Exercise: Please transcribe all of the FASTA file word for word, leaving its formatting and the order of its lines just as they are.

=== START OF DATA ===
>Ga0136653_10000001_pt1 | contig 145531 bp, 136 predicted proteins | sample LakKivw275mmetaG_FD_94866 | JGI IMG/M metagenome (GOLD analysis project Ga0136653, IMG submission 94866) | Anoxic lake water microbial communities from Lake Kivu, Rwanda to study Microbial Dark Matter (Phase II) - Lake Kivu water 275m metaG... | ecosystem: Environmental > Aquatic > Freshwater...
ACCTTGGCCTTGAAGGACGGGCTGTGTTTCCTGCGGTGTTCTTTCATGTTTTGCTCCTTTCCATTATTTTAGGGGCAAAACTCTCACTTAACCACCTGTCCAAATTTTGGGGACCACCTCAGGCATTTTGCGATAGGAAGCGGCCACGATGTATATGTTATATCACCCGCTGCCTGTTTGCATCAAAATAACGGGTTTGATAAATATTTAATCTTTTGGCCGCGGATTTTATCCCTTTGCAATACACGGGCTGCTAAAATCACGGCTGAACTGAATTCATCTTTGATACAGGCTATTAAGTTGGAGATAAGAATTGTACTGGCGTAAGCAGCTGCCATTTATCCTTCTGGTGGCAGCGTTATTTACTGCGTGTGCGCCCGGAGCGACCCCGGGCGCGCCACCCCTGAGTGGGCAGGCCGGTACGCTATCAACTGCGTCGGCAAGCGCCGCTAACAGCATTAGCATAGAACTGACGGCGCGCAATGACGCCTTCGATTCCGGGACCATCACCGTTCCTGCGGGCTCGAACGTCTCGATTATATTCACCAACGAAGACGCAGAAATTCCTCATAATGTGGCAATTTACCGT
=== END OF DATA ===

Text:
>Ga0136653_10000001_pt1 | contig 145531 bp, 136 predicted proteins | sample LakKivw275mmetaG_FD_94866 | JGI IMG/M metagenome (GOLD analysis project Ga0136653, IMG submission 94866) | Anoxic lake water microbial communities from Lake Kivu, Rwanda to study Microbial Dark Matter (Phase II) - Lake Kivu water 275m metaG... | ecosystem: Environmental > Aquatic > Freshwater...
ACCTTGGCCTTGAAGGACGGGCTGTGTTTCCTGCGGTGTTCTTTCATGTTTTGCTCCTTTCCATTATTTTAGGGGCAAAACTCTCACTTAACCACCTGTCCAAATTTTGGGGACCACCTCAGGCATTTTGCGATAGGAAGCGGCCACGATGTATATGTTATATCACCCGCTGCCTGTTTGCATCAAAATAACGGGTTTGATAAATATTTAATCTTTTGGCCGCGGATTTTATCCCTTTGCAATACACGGGCTGCTAAAATCACGGCTGAACTGAATTCATCTTTGATACAGGCTATTAAGTTGGAGATAAGAATTGTACTGGCGTAAGCAGCTGCCATTTATCCTTCTGGTGGCAGCGTTATTTACTGCGTGTGCGCCCGGAGCGACCCCGGGCGCGCCACCCCTGAGTGGGCAGGCCGGTACGCTATCAACTGCGTCGGCAAGCGCCGCTAACAGCATTAGCATAGAACTGACGGCGCGCAATGACGCCTTCGATTCCGGGACCATCACCGTTCCTGCGGGCTCGAACGTCTCGATTATATTCACCAACGAAGACGCAGAAATTCCTCATAATGTGGCAATTTACCGT